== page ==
On July 17th, 2019, Cessna revealed it was putting plans for its upcoming Hemisphere large business jet on hold, saying that it was doing so because of on going issues with the Safran Silvercrest engines that were due to power it.
CEO of Cessna’s parent company Textron Aviation Scott Donnelly said:… we determine that the engine has not yet demonstrated the performance required for the aircraft design and we have put the programme on hold”..
The Hemisphere was intended to be Cessna’s largest business jet. It was designed to be a wide cabin business jet that could carry up to 12 passengers. The maximum range was due to be 4,500nm.
Problems with the Silvercrest engines that should have powered the Hemisphere first surfaced in 2016, as air wasn’t flowing through the engines in the originally expected way. This was eventually traced to the axial-centrifugal high-pressure [HP] compressor, and Safran said that it would test a fix for the issue in the summer of 2019.
The company says that the redesign of the new compressor was frozen in June 2018, with the parts sent to production during the summer of that year. The compressor was rebuilt early in 2019, with testing beginning in April.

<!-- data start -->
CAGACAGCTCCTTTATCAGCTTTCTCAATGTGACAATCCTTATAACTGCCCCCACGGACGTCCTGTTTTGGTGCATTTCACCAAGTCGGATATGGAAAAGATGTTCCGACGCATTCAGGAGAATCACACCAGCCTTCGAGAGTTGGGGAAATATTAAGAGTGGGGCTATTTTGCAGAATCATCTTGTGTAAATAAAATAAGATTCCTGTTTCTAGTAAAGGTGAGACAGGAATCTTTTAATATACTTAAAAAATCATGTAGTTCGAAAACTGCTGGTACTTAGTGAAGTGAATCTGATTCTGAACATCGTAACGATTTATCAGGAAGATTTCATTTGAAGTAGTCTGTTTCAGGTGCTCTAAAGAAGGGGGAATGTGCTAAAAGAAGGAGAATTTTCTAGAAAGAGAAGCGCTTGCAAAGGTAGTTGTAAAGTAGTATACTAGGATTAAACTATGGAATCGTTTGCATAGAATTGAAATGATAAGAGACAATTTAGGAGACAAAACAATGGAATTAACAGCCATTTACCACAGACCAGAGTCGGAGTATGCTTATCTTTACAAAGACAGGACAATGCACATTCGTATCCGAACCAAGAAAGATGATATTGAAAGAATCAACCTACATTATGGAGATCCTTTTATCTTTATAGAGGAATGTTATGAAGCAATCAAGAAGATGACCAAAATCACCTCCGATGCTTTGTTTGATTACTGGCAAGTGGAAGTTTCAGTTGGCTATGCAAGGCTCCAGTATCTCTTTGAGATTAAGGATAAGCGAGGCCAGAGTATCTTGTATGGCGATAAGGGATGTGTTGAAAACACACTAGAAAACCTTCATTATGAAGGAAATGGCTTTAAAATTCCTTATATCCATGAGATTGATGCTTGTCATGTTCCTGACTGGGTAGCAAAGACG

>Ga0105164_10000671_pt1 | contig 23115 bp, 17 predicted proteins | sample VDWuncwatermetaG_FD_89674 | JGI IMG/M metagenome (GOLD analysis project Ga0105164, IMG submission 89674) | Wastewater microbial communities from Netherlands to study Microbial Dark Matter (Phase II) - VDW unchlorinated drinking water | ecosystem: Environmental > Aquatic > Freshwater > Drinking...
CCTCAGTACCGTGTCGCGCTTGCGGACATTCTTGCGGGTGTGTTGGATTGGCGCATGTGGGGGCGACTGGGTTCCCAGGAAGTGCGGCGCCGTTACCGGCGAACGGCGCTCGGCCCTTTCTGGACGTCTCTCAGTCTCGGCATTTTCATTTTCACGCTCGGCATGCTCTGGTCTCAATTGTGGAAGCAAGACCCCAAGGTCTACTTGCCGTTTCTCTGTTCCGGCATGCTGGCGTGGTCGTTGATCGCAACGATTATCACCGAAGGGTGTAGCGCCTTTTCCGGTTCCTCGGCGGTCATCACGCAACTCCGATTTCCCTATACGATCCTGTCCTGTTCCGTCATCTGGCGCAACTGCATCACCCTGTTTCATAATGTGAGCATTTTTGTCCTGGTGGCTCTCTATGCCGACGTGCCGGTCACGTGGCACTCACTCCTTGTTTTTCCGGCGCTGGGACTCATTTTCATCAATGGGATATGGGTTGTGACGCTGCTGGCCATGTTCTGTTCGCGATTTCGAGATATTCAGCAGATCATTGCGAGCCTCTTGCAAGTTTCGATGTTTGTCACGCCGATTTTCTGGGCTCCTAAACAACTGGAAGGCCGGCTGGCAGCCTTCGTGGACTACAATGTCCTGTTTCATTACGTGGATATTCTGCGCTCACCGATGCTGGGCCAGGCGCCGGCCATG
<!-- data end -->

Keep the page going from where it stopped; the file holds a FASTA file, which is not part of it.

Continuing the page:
Those ground tests were completed in June, with Safran saying that the results exceeded expectations.
However, the firm does also state that the full performance of the engine hasn’t been demonstrated yet but plans to do so later in the year.
But the further performance testing seems to fall in line with its own schedule, which it outlined in 2018. “Within the framework of the development approach that we defined with Textron and Netjets in 2018, we were committed to validate this year the operability of the HP compressor through rig tests that have been completed in June in line with the timetable agreed with our customers,” says Safran. “On this matter, the results of the ground test which was completed per schedule in June have exceeded expectations.”
Despite Safran apparently sticking to the timetable it agreed, Cessna still felt that it had a way to go before proving the engine would work to its originally announced specifications.
But it is not ruling out the engine completely. During the announcement that the Hemisphere would-be put-on hold, Donnelly said the aircraft could be revisited in future, but that would depend upon “the state of the market, proven engine performance and a competitive landscape at that time.”
For Safran’s part, it promises to keep Cessna updated on the progress of the Silvercrest, saying that the next stage of tests on the new HP compressor are planned that will further confirm improvements, and complete the overall engine performance and durability validation.
“We will continue to update Textron on the product completion thus providing them with an opportunity for a reassessment of the situation,” says Safran.